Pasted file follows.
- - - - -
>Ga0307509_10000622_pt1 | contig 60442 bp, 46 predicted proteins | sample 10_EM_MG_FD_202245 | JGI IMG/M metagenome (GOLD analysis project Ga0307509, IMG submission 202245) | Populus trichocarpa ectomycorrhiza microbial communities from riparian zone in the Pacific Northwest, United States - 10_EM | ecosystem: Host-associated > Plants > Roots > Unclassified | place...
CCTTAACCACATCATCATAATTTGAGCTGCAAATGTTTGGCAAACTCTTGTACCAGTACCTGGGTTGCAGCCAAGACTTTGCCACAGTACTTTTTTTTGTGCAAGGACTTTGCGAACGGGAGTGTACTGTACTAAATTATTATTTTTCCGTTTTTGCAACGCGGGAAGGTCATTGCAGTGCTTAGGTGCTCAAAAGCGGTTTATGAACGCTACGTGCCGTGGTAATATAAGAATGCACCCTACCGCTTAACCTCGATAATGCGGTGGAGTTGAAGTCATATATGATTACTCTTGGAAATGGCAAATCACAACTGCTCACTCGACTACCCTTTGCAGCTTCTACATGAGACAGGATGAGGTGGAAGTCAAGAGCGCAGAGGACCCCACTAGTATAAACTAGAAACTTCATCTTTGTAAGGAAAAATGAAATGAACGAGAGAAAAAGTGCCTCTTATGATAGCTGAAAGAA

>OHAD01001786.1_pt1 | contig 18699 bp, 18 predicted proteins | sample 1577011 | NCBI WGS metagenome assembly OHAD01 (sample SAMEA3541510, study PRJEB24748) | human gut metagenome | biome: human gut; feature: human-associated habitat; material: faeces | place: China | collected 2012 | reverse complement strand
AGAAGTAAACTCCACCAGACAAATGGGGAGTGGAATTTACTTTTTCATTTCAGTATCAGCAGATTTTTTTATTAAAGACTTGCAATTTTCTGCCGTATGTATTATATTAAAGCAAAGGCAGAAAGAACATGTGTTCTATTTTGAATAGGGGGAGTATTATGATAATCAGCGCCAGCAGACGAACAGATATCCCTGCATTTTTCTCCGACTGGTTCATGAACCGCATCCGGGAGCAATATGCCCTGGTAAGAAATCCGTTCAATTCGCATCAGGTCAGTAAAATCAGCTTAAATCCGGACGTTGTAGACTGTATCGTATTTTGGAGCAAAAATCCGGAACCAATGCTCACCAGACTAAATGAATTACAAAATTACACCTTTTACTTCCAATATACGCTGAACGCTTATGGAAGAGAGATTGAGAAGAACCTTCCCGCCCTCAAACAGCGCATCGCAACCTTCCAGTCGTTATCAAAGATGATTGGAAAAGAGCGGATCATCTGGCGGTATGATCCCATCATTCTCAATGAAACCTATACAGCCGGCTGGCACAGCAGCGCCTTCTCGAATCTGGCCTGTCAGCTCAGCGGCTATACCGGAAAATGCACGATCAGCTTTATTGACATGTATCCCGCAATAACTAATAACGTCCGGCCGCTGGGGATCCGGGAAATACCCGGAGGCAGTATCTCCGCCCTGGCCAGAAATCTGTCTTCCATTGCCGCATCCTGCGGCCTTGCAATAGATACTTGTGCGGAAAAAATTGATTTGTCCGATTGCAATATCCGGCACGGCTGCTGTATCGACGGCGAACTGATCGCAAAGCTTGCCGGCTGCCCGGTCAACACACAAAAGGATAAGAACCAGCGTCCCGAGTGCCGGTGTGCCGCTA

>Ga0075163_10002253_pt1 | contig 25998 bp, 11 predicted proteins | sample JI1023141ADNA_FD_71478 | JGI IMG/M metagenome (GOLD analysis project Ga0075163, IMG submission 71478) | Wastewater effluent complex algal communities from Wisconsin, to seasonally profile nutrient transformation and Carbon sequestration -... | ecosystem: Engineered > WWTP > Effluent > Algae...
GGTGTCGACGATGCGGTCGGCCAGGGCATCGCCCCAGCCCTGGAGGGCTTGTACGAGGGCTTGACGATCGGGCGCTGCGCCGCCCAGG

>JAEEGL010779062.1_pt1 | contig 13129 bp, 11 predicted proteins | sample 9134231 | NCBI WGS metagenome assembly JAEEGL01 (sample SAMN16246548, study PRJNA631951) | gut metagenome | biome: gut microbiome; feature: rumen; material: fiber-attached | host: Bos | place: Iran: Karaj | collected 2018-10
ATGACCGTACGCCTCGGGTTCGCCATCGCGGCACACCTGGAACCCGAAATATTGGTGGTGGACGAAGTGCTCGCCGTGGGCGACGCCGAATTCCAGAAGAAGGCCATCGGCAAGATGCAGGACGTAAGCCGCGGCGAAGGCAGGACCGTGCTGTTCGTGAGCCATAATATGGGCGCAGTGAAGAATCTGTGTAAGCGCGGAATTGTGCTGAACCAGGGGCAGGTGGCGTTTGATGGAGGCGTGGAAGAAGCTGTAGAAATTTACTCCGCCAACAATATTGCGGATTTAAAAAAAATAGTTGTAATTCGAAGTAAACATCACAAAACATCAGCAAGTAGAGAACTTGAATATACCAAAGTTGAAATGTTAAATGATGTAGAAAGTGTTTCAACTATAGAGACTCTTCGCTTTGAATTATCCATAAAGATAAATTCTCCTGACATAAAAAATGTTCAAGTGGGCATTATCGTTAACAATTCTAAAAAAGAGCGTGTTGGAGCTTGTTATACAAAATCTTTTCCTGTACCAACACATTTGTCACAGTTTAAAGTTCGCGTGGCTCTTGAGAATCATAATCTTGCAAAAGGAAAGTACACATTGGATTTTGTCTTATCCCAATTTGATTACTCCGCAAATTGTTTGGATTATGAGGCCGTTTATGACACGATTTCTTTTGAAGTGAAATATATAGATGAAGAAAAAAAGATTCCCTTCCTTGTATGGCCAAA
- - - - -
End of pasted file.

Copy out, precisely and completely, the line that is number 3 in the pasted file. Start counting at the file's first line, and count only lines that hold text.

>OHAD01001786.1_pt1 | contig 18699 bp, 18 predicted proteins | sample 1577011 | NCBI WGS metagenome assembly OHAD01 (sample SAMEA3541510, study PRJEB24748) | human gut metagenome | biome: human gut; feature: human-associated habitat; material: faeces | place: China | collected 2012 | reverse complement strand